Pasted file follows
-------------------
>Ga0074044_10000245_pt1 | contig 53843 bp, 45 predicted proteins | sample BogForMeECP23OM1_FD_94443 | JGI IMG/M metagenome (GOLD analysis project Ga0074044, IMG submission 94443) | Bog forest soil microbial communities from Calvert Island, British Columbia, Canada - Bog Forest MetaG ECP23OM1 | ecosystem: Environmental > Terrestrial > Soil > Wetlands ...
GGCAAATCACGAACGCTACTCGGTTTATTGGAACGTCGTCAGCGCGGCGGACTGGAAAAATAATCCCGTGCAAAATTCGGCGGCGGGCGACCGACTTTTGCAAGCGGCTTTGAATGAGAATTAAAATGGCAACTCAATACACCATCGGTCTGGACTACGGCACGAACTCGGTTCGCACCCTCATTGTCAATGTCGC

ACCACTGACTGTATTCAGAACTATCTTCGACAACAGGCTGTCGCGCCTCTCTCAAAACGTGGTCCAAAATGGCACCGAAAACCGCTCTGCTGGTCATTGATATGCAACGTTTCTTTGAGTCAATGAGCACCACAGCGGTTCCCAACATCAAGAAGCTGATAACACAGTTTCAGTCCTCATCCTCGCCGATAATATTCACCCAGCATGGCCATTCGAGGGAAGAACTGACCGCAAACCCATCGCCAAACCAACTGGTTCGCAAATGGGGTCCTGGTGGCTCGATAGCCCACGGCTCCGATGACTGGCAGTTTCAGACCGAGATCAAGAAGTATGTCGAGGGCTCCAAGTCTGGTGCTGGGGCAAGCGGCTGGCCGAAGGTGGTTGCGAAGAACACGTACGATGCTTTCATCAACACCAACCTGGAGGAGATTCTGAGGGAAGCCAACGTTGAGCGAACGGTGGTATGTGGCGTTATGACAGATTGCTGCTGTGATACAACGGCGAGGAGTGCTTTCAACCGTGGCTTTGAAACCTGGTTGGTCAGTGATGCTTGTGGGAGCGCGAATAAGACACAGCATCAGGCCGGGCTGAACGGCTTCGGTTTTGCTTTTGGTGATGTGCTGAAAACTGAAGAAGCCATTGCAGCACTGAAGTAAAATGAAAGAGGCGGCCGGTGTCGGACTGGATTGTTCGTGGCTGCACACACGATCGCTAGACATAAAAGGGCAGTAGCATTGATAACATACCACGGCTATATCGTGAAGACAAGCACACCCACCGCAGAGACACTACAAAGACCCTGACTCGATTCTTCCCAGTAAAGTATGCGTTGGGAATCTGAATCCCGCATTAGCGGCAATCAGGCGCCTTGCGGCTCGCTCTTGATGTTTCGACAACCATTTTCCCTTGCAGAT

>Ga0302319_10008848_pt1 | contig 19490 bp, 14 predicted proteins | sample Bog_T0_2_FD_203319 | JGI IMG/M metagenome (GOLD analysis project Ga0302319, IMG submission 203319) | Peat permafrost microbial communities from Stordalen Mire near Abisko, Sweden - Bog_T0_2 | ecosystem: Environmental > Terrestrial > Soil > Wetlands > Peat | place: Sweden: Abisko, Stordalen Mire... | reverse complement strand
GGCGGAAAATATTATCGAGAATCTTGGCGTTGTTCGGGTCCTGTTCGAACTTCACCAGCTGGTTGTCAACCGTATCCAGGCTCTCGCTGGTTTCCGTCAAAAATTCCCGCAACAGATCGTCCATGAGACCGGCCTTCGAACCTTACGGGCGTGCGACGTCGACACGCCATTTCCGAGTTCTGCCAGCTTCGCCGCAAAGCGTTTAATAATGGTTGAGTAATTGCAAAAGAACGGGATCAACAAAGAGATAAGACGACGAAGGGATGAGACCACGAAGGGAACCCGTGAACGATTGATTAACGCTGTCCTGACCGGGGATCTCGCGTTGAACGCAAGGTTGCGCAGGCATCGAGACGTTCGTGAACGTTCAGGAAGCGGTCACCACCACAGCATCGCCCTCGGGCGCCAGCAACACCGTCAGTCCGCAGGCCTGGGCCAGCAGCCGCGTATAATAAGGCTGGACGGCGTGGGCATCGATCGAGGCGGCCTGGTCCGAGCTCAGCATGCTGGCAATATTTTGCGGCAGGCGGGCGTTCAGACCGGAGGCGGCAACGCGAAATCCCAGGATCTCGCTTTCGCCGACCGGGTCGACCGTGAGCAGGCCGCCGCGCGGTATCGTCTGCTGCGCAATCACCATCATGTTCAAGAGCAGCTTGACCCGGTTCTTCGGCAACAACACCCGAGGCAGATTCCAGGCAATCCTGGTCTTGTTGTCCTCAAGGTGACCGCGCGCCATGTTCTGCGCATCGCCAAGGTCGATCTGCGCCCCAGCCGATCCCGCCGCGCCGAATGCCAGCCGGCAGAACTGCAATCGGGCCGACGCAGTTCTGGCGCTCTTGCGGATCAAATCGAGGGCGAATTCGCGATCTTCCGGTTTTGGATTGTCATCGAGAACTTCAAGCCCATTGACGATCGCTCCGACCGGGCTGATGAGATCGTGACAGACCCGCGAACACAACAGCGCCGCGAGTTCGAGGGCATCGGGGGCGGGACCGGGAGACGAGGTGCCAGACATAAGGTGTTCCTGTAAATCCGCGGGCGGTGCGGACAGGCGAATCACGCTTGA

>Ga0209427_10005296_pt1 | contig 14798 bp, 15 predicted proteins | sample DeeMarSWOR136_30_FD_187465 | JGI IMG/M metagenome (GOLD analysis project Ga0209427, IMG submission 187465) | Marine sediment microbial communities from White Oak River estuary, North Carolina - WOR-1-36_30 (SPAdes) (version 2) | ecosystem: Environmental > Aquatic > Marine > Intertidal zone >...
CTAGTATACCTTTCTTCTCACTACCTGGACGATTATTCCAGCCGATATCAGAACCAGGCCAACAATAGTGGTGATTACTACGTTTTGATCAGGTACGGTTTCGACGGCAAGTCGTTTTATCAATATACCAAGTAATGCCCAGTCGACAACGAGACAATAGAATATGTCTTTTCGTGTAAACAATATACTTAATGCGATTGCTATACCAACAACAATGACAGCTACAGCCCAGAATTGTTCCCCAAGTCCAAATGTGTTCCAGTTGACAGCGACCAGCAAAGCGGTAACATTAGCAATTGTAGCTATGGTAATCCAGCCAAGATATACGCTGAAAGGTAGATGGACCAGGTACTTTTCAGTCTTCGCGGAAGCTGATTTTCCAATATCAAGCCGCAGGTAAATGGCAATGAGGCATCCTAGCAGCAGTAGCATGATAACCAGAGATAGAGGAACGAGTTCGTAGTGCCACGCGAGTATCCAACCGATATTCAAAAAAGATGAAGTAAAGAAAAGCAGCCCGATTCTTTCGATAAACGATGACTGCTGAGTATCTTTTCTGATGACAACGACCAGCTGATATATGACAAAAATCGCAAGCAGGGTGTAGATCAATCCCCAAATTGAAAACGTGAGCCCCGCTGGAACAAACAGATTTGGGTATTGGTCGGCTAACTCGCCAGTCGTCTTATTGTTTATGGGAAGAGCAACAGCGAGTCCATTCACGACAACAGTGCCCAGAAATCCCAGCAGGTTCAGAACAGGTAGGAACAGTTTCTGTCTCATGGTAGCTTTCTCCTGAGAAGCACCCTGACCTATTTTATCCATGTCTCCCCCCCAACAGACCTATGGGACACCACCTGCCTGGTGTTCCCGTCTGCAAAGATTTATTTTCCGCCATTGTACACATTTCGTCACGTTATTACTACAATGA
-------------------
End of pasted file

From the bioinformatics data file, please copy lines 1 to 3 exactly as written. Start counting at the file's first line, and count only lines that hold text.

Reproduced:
>Ga0074044_10000245_pt1 | contig 53843 bp, 45 predicted proteins | sample BogForMeECP23OM1_FD_94443 | JGI IMG/M metagenome (GOLD analysis project Ga0074044, IMG submission 94443) | Bog forest soil microbial communities from Calvert Island, British Columbia, Canada - Bog Forest MetaG ECP23OM1 | ecosystem: Environmental > Terrestrial > Soil > Wetlands ...
GGCAAATCACGAACGCTACTCGGTTTATTGGAACGTCGTCAGCGCGGCGGACTGGAAAAATAATCCCGTGCAAAATTCGGCGGCGGGCGACCGACTTTTGCAAGCGGCTTTGAATGAGAATTAAAATGGCAACTCAATACACCATCGGTCTGGACTACGGCACGAACTCGGTTCGCACCCTCATTGTCAATGTCGC

ACCACTGACTGTATTCAGAACTATCTTCGACAACAGGCTGTCGCGCCTCTCTCAAAACGTGGTCCAAAATGGCACCGAAAACCGCTCTGCTGGTCATTGATATGCAACGTTTCTTTGAGTCAATGAGCACCACAGCGGTTCCCAACATCAAGAAGCTGATAACACAGTTTCAGTCCTCATCCTCGCCGATAATATTCACCCAGCATGGCCATTCGAGGGAAGAACTGACCGCAAACCCATCGCCAAACCAACTGGTTCGCAAATGGGGTCCTGGTGGCTCGATAGCCCACGGCTCCGATGACTGGCAGTTTCAGACCGAGATCAAGAAGTATGTCGAGGGCTCCAAGTCTGGTGCTGGGGCAAGCGGCTGGCCGAAGGTGGTTGCGAAGAACACGTACGATGCTTTCATCAACACCAACCTGGAGGAGATTCTGAGGGAAGCCAACGTTGAGCGAACGGTGGTATGTGGCGTTATGACAGATTGCTGCTGTGATACAACGGCGAGGAGTGCTTTCAACCGTGGCTTTGAAACCTGGTTGGTCAGTGATGCTTGTGGGAGCGCGAATAAGACACAGCATCAGGCCGGGCTGAACGGCTTCGGTTTTGCTTTTGGTGATGTGCTGAAAACTGAAGAAGCCATTGCAGCACTGAAGTAAAATGAAAGAGGCGGCCGGTGTCGGACTGGATTGTTCGTGGCTGCACACACGATCGCTAGACATAAAAGGGCAGTAGCATTGATAACATACCACGGCTATATCGTGAAGACAAGCACACCCACCGCAGAGACACTACAAAGACCCTGACTCGATTCTTCCCAGTAAAGTATGCGTTGGGAATCTGAATCCCGCATTAGCGGCAATCAGGCGCCTTGCGGCTCGCTCTTGATGTTTCGACAACCATTTTCCCTTGCAGAT